This is a major reason that the legitimacy of the State of Israel itself was never a serious point of contention in the Cold War, despite the later alignment of the Soviets with some of the more anti-Israel states like Syria, Iraq and Egypt, and the strong alignment of the US with Israel. The Soviet Union not only recognized Israel at its founding. The founding of Israel was considered to be an significant diplomatic and political achievement for the Soviets and countries like Czechoslovakia that would later be part of the Warsaw Pact.
There were a number of reasons for this particular alignment. Palestine was under British authority until 1947, when under the pressure of Jewish guerrillas fighters (the British called them terrorists), Britain decided to dump the whole mess into the lap of the United Nations. A great many problems in the Middle East and Asia, too, have the fingerprints of the British Empire all over them: Israel-Palestine, Iraq, Kashmir, to name a few. In November of 1947, the UN declared the partition of Palestine into separate Jewish and Arab areas. Civil war began immediately with Israel declaring independence in May 1948.
But Britain and France weren't ready to recognize Israel at that time. Both nations were trying hard to hang on to their worldwide empires and didn't want to give the Jewish-Zionist national liberation movement in Palestine that much of a victory.
The Soviet Union did. And the Truman administration decided to support the creation of Israel, not because it was particularly popular, on the contrary. Truman was persuaded it was the right thing to do for a number of reasons.
But it's important to note here that aligning diplomatically with the USSR on this issue, when Britain and France were taking a different position, showed that Truman wasn't simply dogmatically committed to opposing the Soviet Union above all other considerations. Although, as Neff points out in the quotation above, Truman's administration put trying to limit Soviet influence in the Middle East as a higher priority than arming Israel in the face of the Arab War with Gamal Abdel Nasser's infamous threat to drive the Jews into the sea. The Soviet Union, not the US, was their most important international ally at the time. Czechoslovakia was their most important arms supplier.
Rami Ginat writes:
At the very beginning of the war, the Soviet Union justified its support of Israel by claiming that the state of Israel had been proclaimed in accordance with the resolution passed by the UN and they therefore recognized its establishment. As for the Arabs, the Soviets mentioned frequently that they had defended and would continue to defend the independence of the Arab states and peoples. The Arab war against Israel [according to the Soviet position] was not intended to protect Arab national interests or their independence, but was against the rights of the Jews to create their own independent state.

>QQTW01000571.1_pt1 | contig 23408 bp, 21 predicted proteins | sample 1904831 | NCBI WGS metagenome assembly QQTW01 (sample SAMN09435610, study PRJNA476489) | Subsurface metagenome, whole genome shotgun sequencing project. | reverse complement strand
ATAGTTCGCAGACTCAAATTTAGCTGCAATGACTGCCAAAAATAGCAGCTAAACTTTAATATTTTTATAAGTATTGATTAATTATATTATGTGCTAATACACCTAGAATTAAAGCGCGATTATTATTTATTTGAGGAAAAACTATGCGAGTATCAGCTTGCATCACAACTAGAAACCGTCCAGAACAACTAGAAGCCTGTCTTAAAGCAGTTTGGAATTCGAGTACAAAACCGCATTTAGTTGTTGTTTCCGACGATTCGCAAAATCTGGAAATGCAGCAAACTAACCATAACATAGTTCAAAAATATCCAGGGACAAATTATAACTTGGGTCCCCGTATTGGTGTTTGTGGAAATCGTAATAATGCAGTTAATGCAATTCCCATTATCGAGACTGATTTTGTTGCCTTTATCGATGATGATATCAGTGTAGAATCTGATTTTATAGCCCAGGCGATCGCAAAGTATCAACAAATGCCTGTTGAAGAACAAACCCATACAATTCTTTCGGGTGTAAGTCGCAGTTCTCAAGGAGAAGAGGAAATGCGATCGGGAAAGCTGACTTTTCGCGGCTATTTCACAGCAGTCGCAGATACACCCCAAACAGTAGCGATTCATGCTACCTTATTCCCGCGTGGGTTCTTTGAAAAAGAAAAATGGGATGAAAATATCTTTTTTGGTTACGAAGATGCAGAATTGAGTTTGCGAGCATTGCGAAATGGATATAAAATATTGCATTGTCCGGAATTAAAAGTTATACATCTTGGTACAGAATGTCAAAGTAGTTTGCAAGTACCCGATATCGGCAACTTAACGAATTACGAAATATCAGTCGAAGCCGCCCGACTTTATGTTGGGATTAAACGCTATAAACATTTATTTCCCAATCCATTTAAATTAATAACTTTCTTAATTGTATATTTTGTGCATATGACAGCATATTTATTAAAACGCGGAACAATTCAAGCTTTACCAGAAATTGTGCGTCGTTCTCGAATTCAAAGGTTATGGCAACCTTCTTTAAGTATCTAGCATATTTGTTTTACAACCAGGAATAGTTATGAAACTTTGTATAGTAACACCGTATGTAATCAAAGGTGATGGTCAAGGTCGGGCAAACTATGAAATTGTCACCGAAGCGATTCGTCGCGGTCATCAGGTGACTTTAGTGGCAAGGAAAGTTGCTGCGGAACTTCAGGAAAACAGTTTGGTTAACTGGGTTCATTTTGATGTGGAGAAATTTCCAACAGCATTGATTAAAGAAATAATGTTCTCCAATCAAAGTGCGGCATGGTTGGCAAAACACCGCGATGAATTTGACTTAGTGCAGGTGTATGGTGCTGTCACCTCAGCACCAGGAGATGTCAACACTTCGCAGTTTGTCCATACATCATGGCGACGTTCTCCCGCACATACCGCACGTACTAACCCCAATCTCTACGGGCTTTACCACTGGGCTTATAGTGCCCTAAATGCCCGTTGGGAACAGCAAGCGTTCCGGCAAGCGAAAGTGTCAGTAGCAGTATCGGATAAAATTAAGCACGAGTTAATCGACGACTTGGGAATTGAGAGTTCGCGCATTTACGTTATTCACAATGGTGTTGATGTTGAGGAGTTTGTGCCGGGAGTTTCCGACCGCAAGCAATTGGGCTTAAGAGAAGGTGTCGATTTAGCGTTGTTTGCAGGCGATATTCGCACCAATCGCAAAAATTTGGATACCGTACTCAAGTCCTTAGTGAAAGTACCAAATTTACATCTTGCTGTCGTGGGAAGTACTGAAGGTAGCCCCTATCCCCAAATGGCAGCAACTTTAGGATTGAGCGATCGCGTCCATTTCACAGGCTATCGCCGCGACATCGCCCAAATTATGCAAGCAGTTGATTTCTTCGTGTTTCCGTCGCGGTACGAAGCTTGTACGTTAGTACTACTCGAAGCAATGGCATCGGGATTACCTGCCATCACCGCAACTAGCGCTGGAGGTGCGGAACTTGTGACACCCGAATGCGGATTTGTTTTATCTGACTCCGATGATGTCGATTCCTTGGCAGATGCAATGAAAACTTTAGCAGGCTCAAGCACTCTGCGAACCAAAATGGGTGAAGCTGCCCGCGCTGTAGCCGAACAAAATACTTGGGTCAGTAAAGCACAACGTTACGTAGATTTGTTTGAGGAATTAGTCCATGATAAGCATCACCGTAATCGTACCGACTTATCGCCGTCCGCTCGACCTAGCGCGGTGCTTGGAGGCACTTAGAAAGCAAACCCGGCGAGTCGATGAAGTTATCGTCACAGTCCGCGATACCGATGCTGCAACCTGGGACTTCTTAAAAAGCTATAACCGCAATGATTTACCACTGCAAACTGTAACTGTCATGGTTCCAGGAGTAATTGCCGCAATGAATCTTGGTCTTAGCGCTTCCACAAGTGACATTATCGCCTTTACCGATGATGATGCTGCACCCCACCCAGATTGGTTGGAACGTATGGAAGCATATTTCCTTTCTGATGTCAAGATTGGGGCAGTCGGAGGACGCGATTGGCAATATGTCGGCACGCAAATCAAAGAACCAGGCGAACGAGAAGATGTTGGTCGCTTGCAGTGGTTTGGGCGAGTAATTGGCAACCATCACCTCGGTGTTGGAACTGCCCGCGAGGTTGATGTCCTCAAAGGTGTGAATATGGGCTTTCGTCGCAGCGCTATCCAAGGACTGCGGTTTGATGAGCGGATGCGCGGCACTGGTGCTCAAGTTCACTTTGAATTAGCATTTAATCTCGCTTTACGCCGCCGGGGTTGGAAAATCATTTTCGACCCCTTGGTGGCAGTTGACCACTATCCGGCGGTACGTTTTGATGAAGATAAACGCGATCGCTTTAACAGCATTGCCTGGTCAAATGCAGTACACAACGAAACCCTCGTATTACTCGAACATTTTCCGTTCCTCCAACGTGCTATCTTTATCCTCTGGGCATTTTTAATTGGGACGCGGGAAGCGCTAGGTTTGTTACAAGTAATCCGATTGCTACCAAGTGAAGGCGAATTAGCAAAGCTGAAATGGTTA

Stalin's USSR didn't make a practice of letting ideology overrule practical considerations of power politics in international affairs. But ideology is also a part of any state's power-political position, and that was perhaps more so with the Soviet Union than most other states. It laid claim to be the leader of a revolution of worldwide scope. And the Soviets framed their support of Israeli independence in the context of Communist ideology which stressed the importance of national liberation movements against imperialism, even when the leaders of those movements weren't communists or close allies to communists.
Joseph Stalin: Israeli independence was perceived as a victory of Soviet foreign policy
Martin Ebon of the New School wrote in "Communist Tactics in Palestine" The Middle East Journal July 1948 that from 1920 until just a few months prior to his writing, the primary focus of Soviet Middle Eastern policy had been "to reduce the influence of the Western powers, primarily Great Britain."
This negative objective could be detected with particular clarity in Soviet policy regarding Palestine; as long as a solution of the problem was the concern of Great Britain, or of joint Anglo-American efforts, the Soviet Union's attitude was largely one of deterring action. But as soon as the Soviet Government could exercise its influence through the United Nations, Russia's policy became positive and sought a wider objective: to bring Soviet influence into play, even if this required modification of the traditional communist attitude of opposition to Zionism, as well as withdrawal from the goal of a unitary Jewish-Arab state which the communists had previously described as the only possible solution.
Ebon quotes the position of the Soviet-line Communist Party of Israel in 1948 on independence of Israel as follows: